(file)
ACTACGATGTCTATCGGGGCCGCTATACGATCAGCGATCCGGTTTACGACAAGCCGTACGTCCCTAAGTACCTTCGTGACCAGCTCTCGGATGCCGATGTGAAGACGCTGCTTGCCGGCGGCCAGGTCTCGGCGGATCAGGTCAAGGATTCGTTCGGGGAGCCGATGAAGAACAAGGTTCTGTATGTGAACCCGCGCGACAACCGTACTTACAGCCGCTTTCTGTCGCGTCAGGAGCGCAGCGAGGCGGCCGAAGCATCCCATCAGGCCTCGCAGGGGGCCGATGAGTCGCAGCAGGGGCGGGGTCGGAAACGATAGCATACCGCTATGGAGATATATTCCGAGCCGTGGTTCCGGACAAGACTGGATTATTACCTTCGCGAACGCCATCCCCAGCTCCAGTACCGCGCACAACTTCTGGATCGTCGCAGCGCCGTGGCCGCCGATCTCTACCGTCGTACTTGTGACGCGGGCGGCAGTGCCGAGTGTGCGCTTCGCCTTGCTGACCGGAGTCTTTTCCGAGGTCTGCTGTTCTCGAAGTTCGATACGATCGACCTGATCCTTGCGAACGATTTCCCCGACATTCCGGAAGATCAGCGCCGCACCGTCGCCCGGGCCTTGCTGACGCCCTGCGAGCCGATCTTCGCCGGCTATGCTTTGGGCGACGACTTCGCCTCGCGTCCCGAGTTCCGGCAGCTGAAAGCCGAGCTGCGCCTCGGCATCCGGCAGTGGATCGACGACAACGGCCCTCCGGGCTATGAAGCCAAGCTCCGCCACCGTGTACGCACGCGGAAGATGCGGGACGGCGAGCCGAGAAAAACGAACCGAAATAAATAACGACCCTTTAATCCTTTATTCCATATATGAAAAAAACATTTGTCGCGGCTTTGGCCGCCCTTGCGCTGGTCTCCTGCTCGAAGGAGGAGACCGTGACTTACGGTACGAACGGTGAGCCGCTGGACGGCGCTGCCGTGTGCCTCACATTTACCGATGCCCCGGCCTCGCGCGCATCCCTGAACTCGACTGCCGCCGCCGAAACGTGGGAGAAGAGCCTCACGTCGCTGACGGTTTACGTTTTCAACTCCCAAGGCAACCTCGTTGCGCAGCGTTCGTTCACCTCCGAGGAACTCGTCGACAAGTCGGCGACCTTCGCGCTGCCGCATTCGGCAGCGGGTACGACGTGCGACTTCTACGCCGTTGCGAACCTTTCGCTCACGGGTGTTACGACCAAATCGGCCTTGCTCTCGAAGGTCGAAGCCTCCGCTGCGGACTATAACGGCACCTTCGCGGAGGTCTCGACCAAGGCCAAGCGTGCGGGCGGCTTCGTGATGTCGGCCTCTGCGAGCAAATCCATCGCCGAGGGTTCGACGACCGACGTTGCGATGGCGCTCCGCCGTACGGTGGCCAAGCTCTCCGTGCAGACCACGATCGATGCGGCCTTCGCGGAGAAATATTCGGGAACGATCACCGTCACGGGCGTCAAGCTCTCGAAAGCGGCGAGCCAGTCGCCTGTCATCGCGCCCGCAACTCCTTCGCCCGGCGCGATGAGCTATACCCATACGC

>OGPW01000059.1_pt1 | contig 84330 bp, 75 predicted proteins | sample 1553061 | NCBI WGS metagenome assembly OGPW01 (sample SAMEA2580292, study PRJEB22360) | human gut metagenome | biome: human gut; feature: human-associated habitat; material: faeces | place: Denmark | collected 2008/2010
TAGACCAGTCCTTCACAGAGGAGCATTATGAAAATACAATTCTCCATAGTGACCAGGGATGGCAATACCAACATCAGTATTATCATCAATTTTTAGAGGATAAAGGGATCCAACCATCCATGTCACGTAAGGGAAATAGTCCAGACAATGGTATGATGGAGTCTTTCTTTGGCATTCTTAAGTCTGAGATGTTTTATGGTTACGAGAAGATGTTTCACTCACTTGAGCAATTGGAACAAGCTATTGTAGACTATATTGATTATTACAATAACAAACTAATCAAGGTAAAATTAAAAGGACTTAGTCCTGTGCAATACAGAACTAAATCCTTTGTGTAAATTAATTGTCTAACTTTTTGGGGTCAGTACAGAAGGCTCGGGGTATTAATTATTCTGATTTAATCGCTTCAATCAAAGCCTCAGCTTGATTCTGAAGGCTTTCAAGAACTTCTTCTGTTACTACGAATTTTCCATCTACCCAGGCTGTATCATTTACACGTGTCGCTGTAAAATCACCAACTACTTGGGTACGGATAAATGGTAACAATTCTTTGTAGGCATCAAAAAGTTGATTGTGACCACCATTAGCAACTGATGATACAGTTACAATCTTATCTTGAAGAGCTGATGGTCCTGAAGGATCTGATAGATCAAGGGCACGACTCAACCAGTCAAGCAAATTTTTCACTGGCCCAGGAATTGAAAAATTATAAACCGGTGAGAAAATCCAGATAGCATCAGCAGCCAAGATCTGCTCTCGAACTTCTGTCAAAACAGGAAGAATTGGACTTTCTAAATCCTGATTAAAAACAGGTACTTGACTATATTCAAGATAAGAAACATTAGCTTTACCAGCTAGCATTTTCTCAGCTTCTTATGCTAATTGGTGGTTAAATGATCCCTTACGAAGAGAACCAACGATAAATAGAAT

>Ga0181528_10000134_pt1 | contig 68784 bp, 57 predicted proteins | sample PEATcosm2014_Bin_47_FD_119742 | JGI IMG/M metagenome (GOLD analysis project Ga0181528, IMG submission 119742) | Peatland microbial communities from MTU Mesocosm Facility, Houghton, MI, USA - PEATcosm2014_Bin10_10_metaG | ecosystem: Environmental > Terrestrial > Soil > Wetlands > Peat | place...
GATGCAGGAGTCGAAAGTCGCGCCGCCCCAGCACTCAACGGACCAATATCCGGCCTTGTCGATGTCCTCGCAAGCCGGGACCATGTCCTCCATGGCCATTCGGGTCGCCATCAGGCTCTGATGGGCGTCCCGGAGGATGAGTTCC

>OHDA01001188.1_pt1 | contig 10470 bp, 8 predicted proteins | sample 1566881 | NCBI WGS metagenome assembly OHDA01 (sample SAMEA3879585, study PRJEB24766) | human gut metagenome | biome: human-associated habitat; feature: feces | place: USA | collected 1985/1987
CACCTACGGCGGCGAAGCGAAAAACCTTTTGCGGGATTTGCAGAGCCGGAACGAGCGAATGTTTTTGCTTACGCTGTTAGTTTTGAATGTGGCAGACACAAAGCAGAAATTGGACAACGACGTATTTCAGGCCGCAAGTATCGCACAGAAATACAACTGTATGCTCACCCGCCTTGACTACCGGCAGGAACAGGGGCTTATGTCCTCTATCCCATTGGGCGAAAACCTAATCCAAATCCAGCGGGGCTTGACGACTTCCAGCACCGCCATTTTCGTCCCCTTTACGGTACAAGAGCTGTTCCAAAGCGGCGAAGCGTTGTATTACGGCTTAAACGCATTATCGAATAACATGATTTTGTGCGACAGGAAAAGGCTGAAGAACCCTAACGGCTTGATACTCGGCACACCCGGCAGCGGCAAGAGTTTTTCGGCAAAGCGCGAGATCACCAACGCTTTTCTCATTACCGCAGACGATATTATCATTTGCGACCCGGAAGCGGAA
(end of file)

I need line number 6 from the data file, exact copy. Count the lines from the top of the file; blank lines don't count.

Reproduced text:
>OHDA01001188.1_pt1 | contig 10470 bp, 8 predicted proteins | sample 1566881 | NCBI WGS metagenome assembly OHDA01 (sample SAMEA3879585, study PRJEB24766) | human gut metagenome | biome: human-associated habitat; feature: feces | place: USA | collected 1985/1987